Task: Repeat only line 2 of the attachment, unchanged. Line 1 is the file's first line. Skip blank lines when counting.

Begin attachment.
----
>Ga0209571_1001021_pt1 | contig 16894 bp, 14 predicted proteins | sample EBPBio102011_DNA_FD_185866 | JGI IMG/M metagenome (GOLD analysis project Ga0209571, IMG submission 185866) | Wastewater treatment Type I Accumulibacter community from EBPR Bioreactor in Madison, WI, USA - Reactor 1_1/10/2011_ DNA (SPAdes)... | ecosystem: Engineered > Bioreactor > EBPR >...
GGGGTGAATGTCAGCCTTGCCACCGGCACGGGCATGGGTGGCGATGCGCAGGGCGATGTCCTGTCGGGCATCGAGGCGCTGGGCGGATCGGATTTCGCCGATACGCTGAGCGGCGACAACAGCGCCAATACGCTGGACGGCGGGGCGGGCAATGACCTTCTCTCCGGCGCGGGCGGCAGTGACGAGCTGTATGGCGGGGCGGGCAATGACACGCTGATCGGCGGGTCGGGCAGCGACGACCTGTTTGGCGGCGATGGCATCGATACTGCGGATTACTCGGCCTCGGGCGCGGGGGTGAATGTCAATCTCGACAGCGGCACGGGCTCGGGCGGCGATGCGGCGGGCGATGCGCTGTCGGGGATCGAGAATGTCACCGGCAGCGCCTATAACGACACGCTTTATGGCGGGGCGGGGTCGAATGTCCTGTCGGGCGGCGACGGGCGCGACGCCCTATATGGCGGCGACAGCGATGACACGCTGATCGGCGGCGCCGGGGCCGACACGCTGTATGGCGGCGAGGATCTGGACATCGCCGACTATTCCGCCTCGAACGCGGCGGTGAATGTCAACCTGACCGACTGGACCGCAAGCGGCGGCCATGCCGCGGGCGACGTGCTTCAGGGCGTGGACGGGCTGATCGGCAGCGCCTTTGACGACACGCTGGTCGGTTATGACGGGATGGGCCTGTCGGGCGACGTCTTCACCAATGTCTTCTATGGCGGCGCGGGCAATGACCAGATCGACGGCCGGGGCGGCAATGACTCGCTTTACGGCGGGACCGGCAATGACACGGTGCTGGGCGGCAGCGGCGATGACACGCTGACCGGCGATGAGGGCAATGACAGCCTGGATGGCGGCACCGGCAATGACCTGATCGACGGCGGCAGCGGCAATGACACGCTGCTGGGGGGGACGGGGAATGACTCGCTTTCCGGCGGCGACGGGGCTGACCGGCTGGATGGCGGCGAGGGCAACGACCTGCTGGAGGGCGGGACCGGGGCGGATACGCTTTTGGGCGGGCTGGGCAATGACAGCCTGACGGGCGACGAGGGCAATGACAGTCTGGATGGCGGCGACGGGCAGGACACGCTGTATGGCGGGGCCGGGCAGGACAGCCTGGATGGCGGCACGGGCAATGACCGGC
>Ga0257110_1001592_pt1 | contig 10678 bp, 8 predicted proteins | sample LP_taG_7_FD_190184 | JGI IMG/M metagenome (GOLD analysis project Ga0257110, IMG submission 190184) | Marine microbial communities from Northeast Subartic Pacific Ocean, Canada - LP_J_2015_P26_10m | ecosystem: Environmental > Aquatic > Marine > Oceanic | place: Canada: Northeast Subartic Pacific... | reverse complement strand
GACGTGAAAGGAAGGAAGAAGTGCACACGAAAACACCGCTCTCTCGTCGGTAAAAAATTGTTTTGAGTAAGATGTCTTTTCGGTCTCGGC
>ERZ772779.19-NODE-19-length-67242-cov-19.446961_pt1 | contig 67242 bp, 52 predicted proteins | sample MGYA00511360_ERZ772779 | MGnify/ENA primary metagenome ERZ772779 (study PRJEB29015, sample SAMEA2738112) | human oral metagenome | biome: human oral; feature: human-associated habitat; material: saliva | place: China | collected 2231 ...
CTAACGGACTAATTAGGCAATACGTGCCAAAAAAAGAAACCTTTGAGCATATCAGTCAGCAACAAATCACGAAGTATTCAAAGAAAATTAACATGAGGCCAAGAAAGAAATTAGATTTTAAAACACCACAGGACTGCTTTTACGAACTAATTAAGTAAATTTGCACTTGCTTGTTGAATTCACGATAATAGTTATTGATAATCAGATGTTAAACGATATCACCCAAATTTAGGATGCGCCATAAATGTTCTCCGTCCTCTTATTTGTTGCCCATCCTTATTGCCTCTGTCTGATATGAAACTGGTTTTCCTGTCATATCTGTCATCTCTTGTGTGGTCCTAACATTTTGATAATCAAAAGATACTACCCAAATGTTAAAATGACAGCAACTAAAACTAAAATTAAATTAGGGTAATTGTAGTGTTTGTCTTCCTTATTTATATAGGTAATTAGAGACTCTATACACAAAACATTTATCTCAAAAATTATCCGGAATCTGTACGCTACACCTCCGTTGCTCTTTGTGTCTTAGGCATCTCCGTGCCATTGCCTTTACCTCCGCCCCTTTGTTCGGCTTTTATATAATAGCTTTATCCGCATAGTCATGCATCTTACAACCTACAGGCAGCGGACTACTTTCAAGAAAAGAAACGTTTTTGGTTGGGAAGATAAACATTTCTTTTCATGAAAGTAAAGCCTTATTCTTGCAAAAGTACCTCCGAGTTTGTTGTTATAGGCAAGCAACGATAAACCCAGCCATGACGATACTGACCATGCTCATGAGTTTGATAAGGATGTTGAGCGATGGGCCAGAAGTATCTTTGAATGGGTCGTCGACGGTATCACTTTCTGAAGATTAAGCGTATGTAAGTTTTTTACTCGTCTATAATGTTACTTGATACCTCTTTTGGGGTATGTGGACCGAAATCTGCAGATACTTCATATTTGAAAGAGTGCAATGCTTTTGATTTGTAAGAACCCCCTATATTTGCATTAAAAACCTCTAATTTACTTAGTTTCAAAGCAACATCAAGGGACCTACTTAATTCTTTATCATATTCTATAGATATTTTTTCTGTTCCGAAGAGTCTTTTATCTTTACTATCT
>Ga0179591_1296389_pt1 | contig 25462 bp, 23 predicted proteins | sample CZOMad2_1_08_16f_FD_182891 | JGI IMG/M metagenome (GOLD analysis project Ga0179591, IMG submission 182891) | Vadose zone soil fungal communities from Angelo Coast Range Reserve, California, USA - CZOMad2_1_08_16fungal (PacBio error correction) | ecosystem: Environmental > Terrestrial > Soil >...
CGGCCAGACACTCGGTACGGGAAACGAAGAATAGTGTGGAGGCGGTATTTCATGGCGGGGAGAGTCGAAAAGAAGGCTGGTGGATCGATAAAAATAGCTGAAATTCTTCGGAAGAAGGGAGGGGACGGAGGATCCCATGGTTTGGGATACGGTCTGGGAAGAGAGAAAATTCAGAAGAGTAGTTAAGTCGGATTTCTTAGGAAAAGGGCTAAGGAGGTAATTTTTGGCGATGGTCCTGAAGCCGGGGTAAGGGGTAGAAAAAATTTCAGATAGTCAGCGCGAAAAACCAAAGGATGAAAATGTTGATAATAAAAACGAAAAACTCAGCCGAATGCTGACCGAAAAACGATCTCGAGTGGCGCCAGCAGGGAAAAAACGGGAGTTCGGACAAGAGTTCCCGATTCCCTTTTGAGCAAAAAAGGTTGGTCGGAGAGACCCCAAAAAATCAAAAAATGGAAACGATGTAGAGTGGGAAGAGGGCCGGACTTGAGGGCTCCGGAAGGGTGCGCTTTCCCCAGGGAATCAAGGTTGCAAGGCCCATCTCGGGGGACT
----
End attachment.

GGGGTGAATGTCAGCCTTGCCACCGGCACGGGCATGGGTGGCGATGCGCAGGGCGATGTCCTGTCGGGCATCGAGGCGCTGGGCGGATCGGATTTCGCCGATACGCTGAGCGGCGACAACAGCGCCAATACGCTGGACGGCGGGGCGGGCAATGACCTTCTCTCCGGCGCGGGCGGCAGTGACGAGCTGTATGGCGGGGCGGGCAATGACACGCTGATCGGCGGGTCGGGCAGCGACGACCTGTTTGGCGGCGATGGCATCGATACTGCGGATTACTCGGCCTCGGGCGCGGGGGTGAATGTCAATCTCGACAGCGGCACGGGCTCGGGCGGCGATGCGGCGGGCGATGCGCTGTCGGGGATCGAGAATGTCACCGGCAGCGCCTATAACGACACGCTTTATGGCGGGGCGGGGTCGAATGTCCTGTCGGGCGGCGACGGGCGCGACGCCCTATATGGCGGCGACAGCGATGACACGCTGATCGGCGGCGCCGGGGCCGACACGCTGTATGGCGGCGAGGATCTGGACATCGCCGACTATTCCGCCTCGAACGCGGCGGTGAATGTCAACCTGACCGACTGGACCGCAAGCGGCGGCCATGCCGCGGGCGACGTGCTTCAGGGCGTGGACGGGCTGATCGGCAGCGCCTTTGACGACACGCTGGTCGGTTATGACGGGATGGGCCTGTCGGGCGACGTCTTCACCAATGTCTTCTATGGCGGCGCGGGCAATGACCAGATCGACGGCCGGGGCGGCAATGACTCGCTTTACGGCGGGACCGGCAATGACACGGTGCTGGGCGGCAGCGGCGATGACACGCTGACCGGCGATGAGGGCAATGACAGCCTGGATGGCGGCACCGGCAATGACCTGATCGACGGCGGCAGCGGCAATGACACGCTGCTGGGGGGGACGGGGAATGACTCGCTTTCCGGCGGCGACGGGGCTGACCGGCTGGATGGCGGCGAGGGCAACGACCTGCTGGAGGGCGGGACCGGGGCGGATACGCTTTTGGGCGGGCTGGGCAATGACAGCCTGACGGGCGACGAGGGCAATGACAGTCTGGATGGCGGCGACGGGCAGGACACGCTGTATGGCGGGGCCGGGCAGGACAGCCTGGATGGCGGCACGGGCAATGACCGGC